Viral Kindness

1 comment Posted on May 18, 2015

Cynthia Ruchtiby Cynthia Ruchti

I almost paid for someone else’s dental visit the other day. On a day when I wasn’t sure how I was going to pay for my own.

I’d gotten a small filling the month before, but now had the sensation of biting down on aluminum foil, or a metal fork clanging against a nerve. I couldn’t go much longer with my tooth’s nerve rebelling against things like forks, water, and air.

Our community had recently lost a young person to a tragic accident. In her honor, many members of the community decided the best way to honor her was to perform outrageous acts of kindness in her name. Social media buzzed with reports of those who paid for the person behind them in the drive-thru, or delivered flowers to strangers, stepped in to pay for the customer ahead in line at the local Christian bookstore, or left a tip larger than the cost of their meal at a restaurant.

That’s the mood that hovered when I walked into the dental clinic and saw a former worship pastor/friend and his little boy heading to the cashier’s desk. Jokingly, I said, “Oh, don’t worry about that. I’ll get it on my way out,” smiled, and hurried down the hall to my appointment, assuming my friend knew I was kidding.

My dentist evened out a rough spot on the previous filling and sent me on my way. I stopped at the cashier’s desk to pay my bill, but the cashier said, “No charge.”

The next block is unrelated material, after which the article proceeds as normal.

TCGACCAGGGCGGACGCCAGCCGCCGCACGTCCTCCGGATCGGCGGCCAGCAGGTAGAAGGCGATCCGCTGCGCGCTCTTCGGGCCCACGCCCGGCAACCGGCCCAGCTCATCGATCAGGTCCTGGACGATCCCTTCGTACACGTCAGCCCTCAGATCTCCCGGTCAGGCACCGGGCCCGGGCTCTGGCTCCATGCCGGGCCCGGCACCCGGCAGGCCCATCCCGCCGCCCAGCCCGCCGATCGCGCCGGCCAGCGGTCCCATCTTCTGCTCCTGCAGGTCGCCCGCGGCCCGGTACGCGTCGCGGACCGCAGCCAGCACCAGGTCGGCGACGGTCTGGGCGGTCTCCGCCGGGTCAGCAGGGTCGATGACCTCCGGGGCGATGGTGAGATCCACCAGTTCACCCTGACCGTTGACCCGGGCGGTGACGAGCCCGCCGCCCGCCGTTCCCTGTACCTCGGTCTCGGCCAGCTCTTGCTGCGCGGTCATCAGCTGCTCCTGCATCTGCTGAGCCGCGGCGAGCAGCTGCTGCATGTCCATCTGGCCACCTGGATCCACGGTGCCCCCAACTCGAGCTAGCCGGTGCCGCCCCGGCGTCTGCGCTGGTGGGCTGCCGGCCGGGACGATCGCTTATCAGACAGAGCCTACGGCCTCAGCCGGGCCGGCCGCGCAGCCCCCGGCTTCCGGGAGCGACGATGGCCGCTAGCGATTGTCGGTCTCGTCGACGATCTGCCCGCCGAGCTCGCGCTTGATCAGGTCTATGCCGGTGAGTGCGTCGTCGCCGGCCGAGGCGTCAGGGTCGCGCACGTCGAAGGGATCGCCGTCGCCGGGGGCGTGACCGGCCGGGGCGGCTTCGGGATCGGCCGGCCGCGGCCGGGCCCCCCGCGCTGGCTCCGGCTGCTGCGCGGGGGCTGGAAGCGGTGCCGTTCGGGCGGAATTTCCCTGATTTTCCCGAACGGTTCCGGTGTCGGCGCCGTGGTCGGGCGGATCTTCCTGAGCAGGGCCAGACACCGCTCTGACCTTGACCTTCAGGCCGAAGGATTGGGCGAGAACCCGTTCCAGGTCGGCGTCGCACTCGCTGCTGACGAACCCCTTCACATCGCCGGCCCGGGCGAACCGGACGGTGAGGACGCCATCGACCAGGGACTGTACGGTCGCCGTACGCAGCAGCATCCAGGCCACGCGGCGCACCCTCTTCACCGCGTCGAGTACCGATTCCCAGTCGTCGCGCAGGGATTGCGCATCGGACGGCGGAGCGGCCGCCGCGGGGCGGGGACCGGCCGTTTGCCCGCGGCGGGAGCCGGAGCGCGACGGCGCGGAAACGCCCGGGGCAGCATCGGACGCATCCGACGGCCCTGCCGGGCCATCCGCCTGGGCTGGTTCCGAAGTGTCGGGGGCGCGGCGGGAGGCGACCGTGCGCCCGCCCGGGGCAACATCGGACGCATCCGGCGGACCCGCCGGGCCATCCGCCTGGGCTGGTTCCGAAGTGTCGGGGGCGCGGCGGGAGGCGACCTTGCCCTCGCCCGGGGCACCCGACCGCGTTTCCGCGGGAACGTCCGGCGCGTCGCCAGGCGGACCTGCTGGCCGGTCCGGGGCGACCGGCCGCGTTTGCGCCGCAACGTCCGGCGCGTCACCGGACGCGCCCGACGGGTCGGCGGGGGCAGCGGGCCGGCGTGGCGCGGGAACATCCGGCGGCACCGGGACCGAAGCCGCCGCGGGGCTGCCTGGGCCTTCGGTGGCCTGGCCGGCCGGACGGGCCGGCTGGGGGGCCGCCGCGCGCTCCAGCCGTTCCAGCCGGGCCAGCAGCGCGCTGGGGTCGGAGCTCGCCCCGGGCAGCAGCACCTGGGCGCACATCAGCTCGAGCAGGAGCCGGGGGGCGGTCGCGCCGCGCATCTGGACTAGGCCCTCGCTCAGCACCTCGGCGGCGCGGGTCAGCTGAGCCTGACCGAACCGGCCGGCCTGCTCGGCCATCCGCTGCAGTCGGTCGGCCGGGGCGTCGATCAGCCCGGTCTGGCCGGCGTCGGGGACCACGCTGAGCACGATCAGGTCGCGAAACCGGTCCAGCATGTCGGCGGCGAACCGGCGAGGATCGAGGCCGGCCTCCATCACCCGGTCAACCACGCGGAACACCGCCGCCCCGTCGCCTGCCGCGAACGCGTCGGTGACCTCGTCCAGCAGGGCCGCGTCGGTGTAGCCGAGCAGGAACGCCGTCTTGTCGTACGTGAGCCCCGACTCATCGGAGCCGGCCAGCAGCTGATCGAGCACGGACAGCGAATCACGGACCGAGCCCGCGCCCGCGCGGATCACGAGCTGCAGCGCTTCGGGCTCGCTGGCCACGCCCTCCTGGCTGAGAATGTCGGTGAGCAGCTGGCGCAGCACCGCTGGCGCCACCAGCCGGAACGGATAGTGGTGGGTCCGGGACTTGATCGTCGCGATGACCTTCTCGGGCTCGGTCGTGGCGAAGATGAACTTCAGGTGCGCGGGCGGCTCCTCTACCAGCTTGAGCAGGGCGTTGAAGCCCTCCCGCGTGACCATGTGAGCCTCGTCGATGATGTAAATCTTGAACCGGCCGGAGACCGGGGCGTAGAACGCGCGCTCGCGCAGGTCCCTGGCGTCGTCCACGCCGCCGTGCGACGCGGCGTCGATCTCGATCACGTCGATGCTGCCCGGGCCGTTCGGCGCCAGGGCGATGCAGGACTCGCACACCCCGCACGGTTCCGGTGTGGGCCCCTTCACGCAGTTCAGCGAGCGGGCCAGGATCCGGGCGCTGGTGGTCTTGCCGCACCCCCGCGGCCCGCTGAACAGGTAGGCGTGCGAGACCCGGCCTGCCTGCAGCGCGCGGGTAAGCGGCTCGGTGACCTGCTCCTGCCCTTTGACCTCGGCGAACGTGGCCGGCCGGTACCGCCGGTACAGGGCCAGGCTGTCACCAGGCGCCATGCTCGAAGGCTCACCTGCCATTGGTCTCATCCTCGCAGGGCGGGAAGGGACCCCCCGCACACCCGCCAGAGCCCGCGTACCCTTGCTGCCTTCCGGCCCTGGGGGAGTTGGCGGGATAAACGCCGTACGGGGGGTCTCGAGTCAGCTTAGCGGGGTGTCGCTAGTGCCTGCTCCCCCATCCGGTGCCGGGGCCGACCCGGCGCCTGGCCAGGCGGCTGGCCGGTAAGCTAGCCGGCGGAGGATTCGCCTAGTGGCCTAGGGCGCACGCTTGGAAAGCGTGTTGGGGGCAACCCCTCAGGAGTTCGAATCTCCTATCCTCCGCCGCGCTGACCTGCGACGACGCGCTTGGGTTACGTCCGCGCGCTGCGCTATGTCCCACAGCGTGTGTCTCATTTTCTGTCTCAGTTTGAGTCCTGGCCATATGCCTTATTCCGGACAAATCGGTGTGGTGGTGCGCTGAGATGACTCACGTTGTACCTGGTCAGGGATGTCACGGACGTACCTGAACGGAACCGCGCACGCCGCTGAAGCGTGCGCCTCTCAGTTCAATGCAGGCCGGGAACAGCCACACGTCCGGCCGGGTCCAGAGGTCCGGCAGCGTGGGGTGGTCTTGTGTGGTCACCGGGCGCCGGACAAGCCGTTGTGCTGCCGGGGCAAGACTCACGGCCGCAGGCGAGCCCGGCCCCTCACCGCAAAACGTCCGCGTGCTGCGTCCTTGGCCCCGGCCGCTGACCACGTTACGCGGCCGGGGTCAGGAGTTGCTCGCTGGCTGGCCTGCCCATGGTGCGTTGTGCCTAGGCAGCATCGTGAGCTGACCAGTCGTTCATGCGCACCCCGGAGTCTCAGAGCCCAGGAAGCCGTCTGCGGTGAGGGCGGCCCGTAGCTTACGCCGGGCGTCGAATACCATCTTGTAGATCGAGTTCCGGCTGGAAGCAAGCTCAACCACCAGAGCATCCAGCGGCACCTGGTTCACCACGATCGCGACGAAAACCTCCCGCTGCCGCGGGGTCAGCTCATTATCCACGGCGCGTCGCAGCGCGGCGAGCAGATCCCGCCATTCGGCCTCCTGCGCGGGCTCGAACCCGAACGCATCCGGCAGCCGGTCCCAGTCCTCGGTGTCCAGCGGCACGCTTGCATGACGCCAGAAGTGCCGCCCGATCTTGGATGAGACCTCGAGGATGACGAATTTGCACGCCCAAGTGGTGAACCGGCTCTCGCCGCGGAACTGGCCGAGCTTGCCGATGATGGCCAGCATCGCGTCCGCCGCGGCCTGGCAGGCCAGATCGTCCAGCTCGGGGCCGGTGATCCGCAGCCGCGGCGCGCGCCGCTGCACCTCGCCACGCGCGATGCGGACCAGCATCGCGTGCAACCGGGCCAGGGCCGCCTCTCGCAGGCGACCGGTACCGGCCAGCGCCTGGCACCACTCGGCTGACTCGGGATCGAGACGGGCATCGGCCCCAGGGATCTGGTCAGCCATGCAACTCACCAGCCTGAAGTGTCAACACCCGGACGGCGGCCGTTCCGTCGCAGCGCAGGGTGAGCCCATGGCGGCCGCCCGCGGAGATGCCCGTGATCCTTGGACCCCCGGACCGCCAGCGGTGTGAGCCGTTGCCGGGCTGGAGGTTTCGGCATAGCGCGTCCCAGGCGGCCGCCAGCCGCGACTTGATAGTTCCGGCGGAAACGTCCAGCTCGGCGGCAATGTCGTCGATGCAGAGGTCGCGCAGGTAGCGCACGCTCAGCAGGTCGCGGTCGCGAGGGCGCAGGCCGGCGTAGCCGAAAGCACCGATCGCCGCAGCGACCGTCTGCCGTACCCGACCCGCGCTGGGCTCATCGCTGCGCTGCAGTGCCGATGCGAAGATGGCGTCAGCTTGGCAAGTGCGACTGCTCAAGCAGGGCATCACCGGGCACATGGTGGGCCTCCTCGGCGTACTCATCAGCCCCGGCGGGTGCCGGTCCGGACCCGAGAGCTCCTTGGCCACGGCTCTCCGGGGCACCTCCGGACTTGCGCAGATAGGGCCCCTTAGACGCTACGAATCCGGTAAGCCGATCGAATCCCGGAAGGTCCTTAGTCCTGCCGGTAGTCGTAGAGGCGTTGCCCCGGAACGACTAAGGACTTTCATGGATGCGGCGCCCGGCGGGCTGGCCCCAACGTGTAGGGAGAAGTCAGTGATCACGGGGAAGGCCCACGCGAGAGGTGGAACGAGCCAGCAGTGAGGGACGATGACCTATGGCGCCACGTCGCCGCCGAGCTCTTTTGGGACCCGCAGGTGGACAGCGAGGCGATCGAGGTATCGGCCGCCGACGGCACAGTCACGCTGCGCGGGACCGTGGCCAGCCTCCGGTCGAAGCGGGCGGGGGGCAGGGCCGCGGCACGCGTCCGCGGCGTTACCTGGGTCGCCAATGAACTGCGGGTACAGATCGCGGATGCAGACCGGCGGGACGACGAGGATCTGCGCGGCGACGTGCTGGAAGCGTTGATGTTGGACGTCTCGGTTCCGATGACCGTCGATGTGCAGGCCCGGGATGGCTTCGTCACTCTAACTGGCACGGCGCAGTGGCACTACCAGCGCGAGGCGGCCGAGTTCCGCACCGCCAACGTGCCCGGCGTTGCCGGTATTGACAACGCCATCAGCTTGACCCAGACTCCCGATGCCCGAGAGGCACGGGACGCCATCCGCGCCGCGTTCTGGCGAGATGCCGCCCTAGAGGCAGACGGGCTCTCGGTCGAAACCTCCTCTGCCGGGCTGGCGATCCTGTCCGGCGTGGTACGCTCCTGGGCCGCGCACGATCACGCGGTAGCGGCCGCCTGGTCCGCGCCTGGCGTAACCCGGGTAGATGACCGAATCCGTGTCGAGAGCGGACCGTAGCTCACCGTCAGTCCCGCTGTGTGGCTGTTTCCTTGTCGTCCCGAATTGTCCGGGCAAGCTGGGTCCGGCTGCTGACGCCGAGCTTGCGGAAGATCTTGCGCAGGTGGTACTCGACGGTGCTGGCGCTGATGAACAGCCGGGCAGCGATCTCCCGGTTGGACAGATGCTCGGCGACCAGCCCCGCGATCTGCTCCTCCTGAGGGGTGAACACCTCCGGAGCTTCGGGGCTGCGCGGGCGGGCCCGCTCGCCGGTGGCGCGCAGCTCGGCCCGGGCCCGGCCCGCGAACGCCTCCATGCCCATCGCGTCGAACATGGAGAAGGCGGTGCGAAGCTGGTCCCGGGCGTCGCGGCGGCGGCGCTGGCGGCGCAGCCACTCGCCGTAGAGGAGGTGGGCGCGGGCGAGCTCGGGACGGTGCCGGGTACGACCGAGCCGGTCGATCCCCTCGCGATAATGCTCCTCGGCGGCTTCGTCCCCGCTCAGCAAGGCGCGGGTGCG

As Waters Gone By“Excuse me?”

“The dentist didn’t charge you for the appointment, since he made an adjustment from your previous work. Oh, and by the way,” she said, “that young man you were talking to paid his own bill.”

“The—? He—? Oh. Good.”

My phone buzzed with a text message. From the former worship pastor. “Thanks so much for volunteering to pay our bill. At first I thought you were kidding. How about you and your husband and my wife and I meet for dinner sometime, instead? Dutch treat?”

Lessons learned. Don’t kid around about kindness.

I told the clerk I was going to return someday and actually do that, pull out my checkbook and pay someone else’s bill…just to demonstrate God’s outrageous kind of love.

Any day now.

Cynthia Ruchti tells stories hemmed in Hope. Her award-winning novels, novellas, devotions, and nonfiction help point readers and speaking audiences to the One who mends, so they too can say, “I can’t unravel. I’m hemmed in Hope.” You can discover more about her books and speaking topics at



  • 05/18/2015
    Nancy Griggs said:

    Oh, I’d love to be able to do that, too. Any day now!


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